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Times, Financial Times say international observers were too quick to endorse election

By Moses Nyamori | Published Tue, September 5th 2017 at 00:00, Updated September 5th 2017 at 15:00 GMT +3

The New York Times has found itself with egg on its face over its dismissal of the National Super Alliance (NASA) candidate Raila Odinga’s poll irregularity claims.

The publication owned up and retracted the criticism even as the Financial Times joined in hitting out at the international observers who approved the polls as free and credible, only for the Supreme Court to invalidate the presidential election over irregularities.

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In an editorial piece, the New York Times said the rush to call the polls overlooked critical election aspect even after the macabre killing of IEBC ICT manager Christopher Msando.

“The ruling was also a rebuke to international monitors and diplomats — and to this page — who were too quick to dismiss charges of irregularities, largely out of relief that the Aug. 8 voting had been mainly peaceful and in the hope that disappointment with the results would not lead to the sort of violence that erupted after the disputed 2007 election, in which hundreds of people were killed,” said the publication in its editorial piece of September 3.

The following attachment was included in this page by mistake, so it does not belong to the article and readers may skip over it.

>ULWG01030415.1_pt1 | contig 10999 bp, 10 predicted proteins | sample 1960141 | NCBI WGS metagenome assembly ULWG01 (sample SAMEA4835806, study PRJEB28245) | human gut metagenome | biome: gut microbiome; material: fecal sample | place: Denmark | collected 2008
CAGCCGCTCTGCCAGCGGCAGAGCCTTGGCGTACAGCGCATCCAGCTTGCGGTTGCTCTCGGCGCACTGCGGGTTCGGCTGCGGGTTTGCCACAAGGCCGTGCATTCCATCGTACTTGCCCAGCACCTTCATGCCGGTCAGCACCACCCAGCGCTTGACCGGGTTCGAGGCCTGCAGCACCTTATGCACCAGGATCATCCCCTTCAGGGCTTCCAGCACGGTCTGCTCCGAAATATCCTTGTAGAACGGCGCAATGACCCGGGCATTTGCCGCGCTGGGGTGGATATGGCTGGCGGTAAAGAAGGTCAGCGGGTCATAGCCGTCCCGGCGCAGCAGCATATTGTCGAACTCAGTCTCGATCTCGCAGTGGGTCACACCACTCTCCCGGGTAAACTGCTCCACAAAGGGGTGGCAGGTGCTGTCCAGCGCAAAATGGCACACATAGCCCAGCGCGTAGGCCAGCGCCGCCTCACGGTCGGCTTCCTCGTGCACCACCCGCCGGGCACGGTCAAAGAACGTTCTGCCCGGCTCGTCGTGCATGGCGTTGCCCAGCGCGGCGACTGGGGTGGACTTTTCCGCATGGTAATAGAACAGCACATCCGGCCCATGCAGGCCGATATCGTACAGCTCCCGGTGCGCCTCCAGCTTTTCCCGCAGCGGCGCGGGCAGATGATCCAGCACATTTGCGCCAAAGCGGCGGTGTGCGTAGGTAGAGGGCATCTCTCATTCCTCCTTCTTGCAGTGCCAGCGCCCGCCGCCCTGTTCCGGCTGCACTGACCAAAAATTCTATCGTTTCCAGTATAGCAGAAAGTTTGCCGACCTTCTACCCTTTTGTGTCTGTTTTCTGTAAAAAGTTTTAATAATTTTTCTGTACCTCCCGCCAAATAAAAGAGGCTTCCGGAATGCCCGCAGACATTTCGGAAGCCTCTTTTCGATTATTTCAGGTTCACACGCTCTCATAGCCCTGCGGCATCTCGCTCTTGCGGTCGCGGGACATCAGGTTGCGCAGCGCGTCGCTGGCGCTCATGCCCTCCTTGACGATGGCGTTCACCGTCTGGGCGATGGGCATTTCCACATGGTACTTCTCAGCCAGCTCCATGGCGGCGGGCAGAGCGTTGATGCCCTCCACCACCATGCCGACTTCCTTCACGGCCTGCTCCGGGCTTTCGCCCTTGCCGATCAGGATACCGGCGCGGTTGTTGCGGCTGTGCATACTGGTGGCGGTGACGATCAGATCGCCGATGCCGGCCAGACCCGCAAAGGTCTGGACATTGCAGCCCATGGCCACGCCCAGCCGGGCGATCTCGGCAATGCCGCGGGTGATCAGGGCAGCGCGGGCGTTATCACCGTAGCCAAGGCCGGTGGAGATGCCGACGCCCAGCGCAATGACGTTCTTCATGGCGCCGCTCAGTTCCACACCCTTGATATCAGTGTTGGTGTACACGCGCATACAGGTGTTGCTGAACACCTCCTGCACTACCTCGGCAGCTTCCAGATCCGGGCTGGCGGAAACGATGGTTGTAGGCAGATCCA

The Financial Times, in an article, said the ruling has put on notice “the many regimes across the continent who exploit incumbency to perpetuate their rule through patronage, oppression, and manipulation of the vote”.

“So too have those international election observers whose formulaic rubber stamping of results has become increasingly insidious — notably in undermining their own credibility, but also in spreading cynicism among the electorate. Since 2007 when Kenya went to the brink of civil war in the wake of polls marred by fraud, there has been a tendency among such observers to brush aside all manner of irregularities in the interests of preserving peace,” said the Financial Times.

The publication hit out at former US Secretary of State John Kerry, who represented Carter Centre, for asking Raila to concede defeat.


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